It was nice while it lasted, and there is a good chance that later this summer we could resume an uptrend. However, the incredible “melt-up” rally that has been rolling along for almost three months may be ready to take a huge breather, if Thursday’s action is any guide. Mid-single-digit declines across the board may force some of the new investors that have jumped in right back to the sidelines. Many Wall Street veterans have been stunned as, into the storm of a continued COVID-19 pandemic, massive social disorder and horrible economic news, the markets had recouped almost all of the losses from the 35% sell-off from the top.
It’s not uncommon during massive downdrafts and bear markets for there to be substantial moves higher. Professional investors, and especially hedge funds, look for opportunities both ways. You can bet they have been laying the trades back on in their short books over the past couple of weeks. The good news for investors is at least all the negatives that are troubling for equities are known about now. That wasn’t the case back in mid-February.
We screened the BofA Securities research universe looking for companies that had lagged the massive tech rally and appear to be rebounding. Financials and energy caught our eye, in addition to some cyclicals that look tempting. We found five stocks that are rated Buy that make sense as we consolidate the huge rally.
Shares of this top bank are trading at the lowest levels since 2016. Citigroup Inc. (NYSE: C) has approximately 200 million customer accounts and does business in more than 160 countries and jurisdictions. It provides consumers, corporations, governments and institutions with a broad range of financial products and services, including consumer banking and credit, corporate and investment banking, securities brokerage, transaction services and wealth management.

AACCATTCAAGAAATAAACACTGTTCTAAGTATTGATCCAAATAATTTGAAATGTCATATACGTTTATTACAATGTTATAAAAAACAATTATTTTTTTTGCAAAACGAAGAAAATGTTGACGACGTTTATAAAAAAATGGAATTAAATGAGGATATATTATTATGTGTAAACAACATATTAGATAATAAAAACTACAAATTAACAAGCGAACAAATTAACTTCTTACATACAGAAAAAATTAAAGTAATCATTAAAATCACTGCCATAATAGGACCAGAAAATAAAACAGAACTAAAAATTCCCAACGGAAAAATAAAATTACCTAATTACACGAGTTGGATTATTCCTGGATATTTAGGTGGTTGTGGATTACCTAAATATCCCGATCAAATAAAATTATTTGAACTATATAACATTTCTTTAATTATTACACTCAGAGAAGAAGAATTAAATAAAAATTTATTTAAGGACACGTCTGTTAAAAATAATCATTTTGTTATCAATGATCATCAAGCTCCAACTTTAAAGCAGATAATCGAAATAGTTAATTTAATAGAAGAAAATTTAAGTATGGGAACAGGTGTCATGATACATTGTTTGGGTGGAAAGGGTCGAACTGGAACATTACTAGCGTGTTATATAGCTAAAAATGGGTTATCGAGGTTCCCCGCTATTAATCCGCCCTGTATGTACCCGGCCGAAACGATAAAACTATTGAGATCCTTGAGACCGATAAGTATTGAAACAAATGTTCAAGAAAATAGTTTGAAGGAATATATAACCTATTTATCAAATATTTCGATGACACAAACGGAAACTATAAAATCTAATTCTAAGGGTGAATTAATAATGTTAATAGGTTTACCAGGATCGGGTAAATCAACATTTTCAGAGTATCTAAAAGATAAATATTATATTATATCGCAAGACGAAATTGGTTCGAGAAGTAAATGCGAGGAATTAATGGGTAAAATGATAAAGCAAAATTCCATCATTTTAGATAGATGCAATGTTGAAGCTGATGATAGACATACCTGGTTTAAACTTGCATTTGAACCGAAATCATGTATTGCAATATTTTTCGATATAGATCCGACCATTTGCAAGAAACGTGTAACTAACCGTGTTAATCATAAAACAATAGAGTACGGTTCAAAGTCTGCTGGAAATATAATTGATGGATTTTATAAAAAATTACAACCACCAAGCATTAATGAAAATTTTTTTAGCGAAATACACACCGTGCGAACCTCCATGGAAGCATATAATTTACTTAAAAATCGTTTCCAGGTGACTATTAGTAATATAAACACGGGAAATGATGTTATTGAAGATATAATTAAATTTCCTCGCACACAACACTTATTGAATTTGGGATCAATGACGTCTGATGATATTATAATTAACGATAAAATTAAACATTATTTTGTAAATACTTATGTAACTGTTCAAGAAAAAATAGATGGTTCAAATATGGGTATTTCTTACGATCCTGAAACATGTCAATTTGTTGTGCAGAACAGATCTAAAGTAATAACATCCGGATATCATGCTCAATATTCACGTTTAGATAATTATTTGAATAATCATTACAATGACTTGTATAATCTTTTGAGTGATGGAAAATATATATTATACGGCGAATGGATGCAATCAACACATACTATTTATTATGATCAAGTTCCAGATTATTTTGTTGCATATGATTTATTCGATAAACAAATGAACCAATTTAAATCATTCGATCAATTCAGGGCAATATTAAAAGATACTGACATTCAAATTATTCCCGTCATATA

Trading at a still very cheap 7.2 times estimated 2020 earnings, this one looks very reasonable in what remains a volatile stock market.
Investors receive a 4.22% dividend. The BofA Securities price target for the shares is $57, while the Wall Street consensus target is up at $64.75. Citigroup stock closed trading Thursday at $48.39, down a stunning 13% on the day.
This is another safer long-term play for conservative investors, and the energy giant is trading at 16-year lows. Exxon Mobil Corp. (NYSE: XOM) is the world’s largest international integrated oil and gas company. It explores for and produces crude oil and natural gas in the United States, Canada, South America, Europe, Africa and elsewhere.
Exxon also manufactures and markets commodity petrochemicals, including olefins, aromatics, polyethylene and polypropylene plastics, and specialty products, and it transports and sells crude oil, natural gas and petroleum products.
Earlier this year Exxon announced plans for spending cuts amid the coronavirus outbreak that caused a price slide significantly aggravated by Saudi Arabia’s decision to start raising oil production. Exxon’s budget for this year and every year until 2025 was set at between $30 billion and $35 billion. Many on Wall Street feel that could be cut 10% to 20% or more. Note that Exxon has one of the highest paid American CEOs.
The analysts remain very positive and said this when Exxon reported:
Despite some confusion on the company’s reported earnings, we contend that on a peer to peer comparison the first quarter is a clean beat versus the street. COVID-19 is the great equalizer. All majors will lean on the balance sheets, but Exxon can reduce spending as needed with growth in the recovery. The second quarter promises more sticker shock but Exxon’s yield pays investors to wait through this downturn with growth beyond.
The company pays investors a huge 7.54% dividend, which probably will be defended. BofA Securities has an $80 price objective, but the consensus estimate is higher at $83.92. Exxon Mobil stock closed down almost 9% on Thursday to $46.18.